A month or so ago I listened to a sermon by Andy Stanley, and he said something I can’t get out of my head. He said, "You have no idea what or who hangs in the balance of your decision to remain faithful when everything around you says "Be faithless." You have no idea what God might be up to through your faithfulness when everything around you says, 'There's no point...”
Then, a few days ago, I listened to a sermon by my sister-in-law about God’s purpose for us and why we need to embrace the gifts He has given us. She talks about our place in the body of Christ — how we might think of our role as unimportant, but that truly the body is made stronger and better when we take our role seriously and use it to serve Christ and others. She said, "It’s the enemy’s greatest fear that you guys are walking in the plans that God has for your life.”
Do you think God might be trying to tell me something?
Part of the struggle with sharing my grief is that I don’t want to be that person who is allowed to suffer so that her suffering might be used for God’s glory. I don’t want losing two babies so I can witness to others to be God’s plan for my life. You might think that’s fair, or you might think I’m being terribly selfish or terribly un-Christian. But the thing is, now that it’s happened (my losses), I DO want to bring God glory through my suffering and how I choose to share about my grief. I just wish the losses had never happened in the first place. I wish there was some guarantee that my grief is over — that I won’t lose anything else. I thought John was it, and then I lost Jane. The fear doesn’t come from what’s already happened as much as from wondering if this is my lot. I wonder what else I will be asked to give, or how long I will be asked to wait.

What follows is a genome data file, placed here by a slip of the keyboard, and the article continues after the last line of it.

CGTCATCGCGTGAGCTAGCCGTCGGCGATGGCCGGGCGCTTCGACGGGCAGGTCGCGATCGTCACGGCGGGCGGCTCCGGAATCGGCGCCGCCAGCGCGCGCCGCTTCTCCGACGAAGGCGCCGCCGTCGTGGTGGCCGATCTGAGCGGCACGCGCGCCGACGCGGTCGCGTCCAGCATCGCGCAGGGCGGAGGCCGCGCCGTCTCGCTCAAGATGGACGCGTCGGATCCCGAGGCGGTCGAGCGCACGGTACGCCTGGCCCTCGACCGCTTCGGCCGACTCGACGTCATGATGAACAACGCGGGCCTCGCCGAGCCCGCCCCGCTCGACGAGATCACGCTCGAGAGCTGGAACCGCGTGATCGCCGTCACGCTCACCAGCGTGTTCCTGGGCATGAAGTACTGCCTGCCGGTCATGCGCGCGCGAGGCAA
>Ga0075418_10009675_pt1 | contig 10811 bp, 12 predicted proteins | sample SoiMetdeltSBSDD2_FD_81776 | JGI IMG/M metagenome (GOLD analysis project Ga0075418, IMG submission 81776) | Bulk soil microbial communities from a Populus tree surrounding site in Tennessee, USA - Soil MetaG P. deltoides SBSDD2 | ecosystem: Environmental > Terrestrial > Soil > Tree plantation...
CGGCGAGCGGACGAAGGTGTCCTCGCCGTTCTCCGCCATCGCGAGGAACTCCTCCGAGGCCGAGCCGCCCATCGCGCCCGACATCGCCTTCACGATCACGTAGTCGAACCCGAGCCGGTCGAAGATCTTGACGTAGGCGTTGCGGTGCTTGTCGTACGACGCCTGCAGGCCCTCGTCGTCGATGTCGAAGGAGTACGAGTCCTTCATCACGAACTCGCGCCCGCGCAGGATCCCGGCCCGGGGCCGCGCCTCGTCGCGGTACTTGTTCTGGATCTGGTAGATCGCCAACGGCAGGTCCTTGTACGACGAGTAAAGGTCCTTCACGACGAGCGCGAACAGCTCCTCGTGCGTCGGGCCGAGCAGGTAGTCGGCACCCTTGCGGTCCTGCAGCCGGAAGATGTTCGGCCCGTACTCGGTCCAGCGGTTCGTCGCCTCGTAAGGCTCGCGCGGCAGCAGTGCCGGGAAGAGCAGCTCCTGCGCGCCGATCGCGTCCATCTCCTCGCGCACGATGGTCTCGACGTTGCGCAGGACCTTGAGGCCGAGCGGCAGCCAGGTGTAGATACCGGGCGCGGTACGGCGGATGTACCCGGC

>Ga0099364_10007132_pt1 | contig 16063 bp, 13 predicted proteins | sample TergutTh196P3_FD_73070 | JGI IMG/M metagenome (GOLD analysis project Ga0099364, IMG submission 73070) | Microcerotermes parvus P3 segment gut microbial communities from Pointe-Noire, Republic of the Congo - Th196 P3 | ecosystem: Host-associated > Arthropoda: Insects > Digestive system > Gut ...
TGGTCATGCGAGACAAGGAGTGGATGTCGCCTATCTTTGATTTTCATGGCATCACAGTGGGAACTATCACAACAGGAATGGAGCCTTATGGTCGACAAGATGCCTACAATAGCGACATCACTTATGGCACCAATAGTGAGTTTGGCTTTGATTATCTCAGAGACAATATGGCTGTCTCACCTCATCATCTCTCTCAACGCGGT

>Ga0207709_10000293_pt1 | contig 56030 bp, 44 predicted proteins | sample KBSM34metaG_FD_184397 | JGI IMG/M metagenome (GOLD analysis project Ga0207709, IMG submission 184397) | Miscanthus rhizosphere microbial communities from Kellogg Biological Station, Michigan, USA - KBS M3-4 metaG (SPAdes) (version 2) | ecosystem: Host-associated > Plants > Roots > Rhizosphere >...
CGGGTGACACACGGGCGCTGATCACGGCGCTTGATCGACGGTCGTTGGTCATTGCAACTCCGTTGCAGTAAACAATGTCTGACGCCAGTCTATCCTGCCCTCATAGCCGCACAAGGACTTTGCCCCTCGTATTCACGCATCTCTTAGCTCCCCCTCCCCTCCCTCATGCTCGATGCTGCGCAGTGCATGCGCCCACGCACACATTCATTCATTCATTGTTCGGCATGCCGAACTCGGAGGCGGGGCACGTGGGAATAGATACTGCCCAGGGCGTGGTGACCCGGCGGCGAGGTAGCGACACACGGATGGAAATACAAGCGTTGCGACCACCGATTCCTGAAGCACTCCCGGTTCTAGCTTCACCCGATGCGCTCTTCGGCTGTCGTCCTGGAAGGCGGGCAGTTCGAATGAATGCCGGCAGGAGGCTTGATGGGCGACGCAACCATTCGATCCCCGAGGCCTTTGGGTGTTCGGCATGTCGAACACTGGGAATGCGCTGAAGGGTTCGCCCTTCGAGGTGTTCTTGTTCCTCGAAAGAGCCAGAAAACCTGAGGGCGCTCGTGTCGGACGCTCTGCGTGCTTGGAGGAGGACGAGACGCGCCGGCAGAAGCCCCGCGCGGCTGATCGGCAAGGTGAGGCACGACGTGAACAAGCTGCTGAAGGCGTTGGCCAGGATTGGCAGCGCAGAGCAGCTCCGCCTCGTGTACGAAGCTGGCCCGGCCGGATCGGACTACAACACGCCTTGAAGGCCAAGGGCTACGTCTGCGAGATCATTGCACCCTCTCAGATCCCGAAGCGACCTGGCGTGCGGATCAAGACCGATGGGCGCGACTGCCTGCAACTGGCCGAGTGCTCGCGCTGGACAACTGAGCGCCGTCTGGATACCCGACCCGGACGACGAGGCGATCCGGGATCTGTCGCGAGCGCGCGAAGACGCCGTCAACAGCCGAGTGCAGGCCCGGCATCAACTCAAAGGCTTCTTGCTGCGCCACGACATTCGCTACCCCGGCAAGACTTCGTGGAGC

I wonder what hangs in the balance of my decision to be faithful.
I wonder what being faithful is supposed to look like for me. Does it look like telling the story of my hurting, slowly healing heart, even though I desperately wish I didn’t have this story to tell? Does it look like listing out my sufferings like Paul, so I can point to the list and say, Hey, all these terrible things happened to me. Did you hear me the first time? I’ll tell you again. I suffered. I suffered. I suffered. One thing has never changed: God is present, God is good and God is working in my life.
I had a great Saturday. I started the day off with a run (!!!), attended a “packing party” where I ate delicious scones and coffee and boxed a million DVDs while chatting with a friend, snuggled my pup and read a good book on the deck. I took a fabulous shower and was excited about our plans to go out that evening with a group of friends. I started to dry my hair, and then, out of the blue, I started sobbing. Loud, gasping sobs. I grabbed a pillow and screamed into it, laying sideways across the bed and thinking, whaaaat the heck?
It’s simply always there. The cost of being sad all the time is that it’s miserable to be sad all the time. The cost of setting grief aside for a bit is that it eventually bubbles out of you and you do yourself a disservice by not letting yourself feel.
I miss them.
I gave myself five minutes to cry. Then, I pulled it together, put on my makeup and went to dinner. I had a wonderful time. I can look back on that day and think, the old Laura is coming back. I can see the “new” Laura is present in the story, too... the Laura who cries out of the blue sometimes, who misses her babies and often feels very alone. The Laura who would really like for God to send a baby to her doorstep, preferably with a note that says, John and Jane are waiting for you. Here is a little one to hold. You get to keep this one.
The Laura who never thought the decision to be faithful would look like this.
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